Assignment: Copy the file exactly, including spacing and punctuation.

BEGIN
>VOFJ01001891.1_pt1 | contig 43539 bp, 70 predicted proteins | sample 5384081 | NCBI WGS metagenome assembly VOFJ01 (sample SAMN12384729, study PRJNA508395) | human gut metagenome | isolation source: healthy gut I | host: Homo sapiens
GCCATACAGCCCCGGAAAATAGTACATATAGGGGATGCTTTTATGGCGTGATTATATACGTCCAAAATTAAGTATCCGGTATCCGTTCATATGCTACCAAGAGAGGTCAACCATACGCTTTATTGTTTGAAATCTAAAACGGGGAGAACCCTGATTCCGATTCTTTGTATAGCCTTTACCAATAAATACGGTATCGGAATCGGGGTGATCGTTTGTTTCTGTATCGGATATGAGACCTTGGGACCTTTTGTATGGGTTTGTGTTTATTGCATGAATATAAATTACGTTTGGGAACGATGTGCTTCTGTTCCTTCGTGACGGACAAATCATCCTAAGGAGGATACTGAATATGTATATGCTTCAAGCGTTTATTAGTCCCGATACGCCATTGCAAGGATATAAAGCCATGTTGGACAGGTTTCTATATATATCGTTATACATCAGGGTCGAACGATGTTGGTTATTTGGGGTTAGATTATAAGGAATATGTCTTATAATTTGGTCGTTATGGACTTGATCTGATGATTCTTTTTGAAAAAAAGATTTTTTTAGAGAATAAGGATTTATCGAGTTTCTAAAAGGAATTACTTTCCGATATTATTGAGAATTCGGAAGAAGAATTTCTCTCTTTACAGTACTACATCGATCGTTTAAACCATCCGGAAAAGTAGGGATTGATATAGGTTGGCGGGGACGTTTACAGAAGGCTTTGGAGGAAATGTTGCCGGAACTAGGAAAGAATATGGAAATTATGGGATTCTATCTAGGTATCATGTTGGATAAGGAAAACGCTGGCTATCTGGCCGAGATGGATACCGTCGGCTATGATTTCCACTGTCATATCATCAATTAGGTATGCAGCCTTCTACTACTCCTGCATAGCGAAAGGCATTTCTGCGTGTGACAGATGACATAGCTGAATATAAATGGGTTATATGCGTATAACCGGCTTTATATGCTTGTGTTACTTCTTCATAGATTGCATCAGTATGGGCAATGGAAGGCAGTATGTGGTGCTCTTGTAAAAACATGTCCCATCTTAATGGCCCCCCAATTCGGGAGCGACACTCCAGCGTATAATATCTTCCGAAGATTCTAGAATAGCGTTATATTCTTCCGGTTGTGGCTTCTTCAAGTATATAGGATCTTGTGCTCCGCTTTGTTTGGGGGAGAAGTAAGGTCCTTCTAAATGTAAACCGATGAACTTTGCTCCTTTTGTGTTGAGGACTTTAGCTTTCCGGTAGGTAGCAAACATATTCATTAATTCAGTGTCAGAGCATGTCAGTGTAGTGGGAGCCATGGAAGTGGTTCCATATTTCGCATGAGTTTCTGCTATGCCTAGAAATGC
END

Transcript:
>VOFJ01001891.1_pt1 | contig 43539 bp, 70 predicted proteins | sample 5384081 | NCBI WGS metagenome assembly VOFJ01 (sample SAMN12384729, study PRJNA508395) | human gut metagenome | isolation source: healthy gut I | host: Homo sapiens
GCCATACAGCCCCGGAAAATAGTACATATAGGGGATGCTTTTATGGCGTGATTATATACGTCCAAAATTAAGTATCCGGTATCCGTTCATATGCTACCAAGAGAGGTCAACCATACGCTTTATTGTTTGAAATCTAAAACGGGGAGAACCCTGATTCCGATTCTTTGTATAGCCTTTACCAATAAATACGGTATCGGAATCGGGGTGATCGTTTGTTTCTGTATCGGATATGAGACCTTGGGACCTTTTGTATGGGTTTGTGTTTATTGCATGAATATAAATTACGTTTGGGAACGATGTGCTTCTGTTCCTTCGTGACGGACAAATCATCCTAAGGAGGATACTGAATATGTATATGCTTCAAGCGTTTATTAGTCCCGATACGCCATTGCAAGGATATAAAGCCATGTTGGACAGGTTTCTATATATATCGTTATACATCAGGGTCGAACGATGTTGGTTATTTGGGGTTAGATTATAAGGAATATGTCTTATAATTTGGTCGTTATGGACTTGATCTGATGATTCTTTTTGAAAAAAAGATTTTTTTAGAGAATAAGGATTTATCGAGTTTCTAAAAGGAATTACTTTCCGATATTATTGAGAATTCGGAAGAAGAATTTCTCTCTTTACAGTACTACATCGATCGTTTAAACCATCCGGAAAAGTAGGGATTGATATAGGTTGGCGGGGACGTTTACAGAAGGCTTTGGAGGAAATGTTGCCGGAACTAGGAAAGAATATGGAAATTATGGGATTCTATCTAGGTATCATGTTGGATAAGGAAAACGCTGGCTATCTGGCCGAGATGGATACCGTCGGCTATGATTTCCACTGTCATATCATCAATTAGGTATGCAGCCTTCTACTACTCCTGCATAGCGAAAGGCATTTCTGCGTGTGACAGATGACATAGCTGAATATAAATGGGTTATATGCGTATAACCGGCTTTATATGCTTGTGTTACTTCTTCATAGATTGCATCAGTATGGGCAATGGAAGGCAGTATGTGGTGCTCTTGTAAAAACATGTCCCATCTTAATGGCCCCCCAATTCGGGAGCGACACTCCAGCGTATAATATCTTCCGAAGATTCTAGAATAGCGTTATATTCTTCCGGTTGTGGCTTCTTCAAGTATATAGGATCTTGTGCTCCGCTTTGTTTGGGGGAGAAGTAAGGTCCTTCTAAATGTAAACCGATGAACTTTGCTCCTTTTGTGTTGAGGACTTTAGCTTTCCGGTAGGTAGCAAACATATTCATTAATTCAGTGTCAGAGCATGTCAGTGTAGTGGGAGCCATGGAAGTGGTTCCATATTTCGCATGAGTTTCTGCTATGCCTAGAAATGC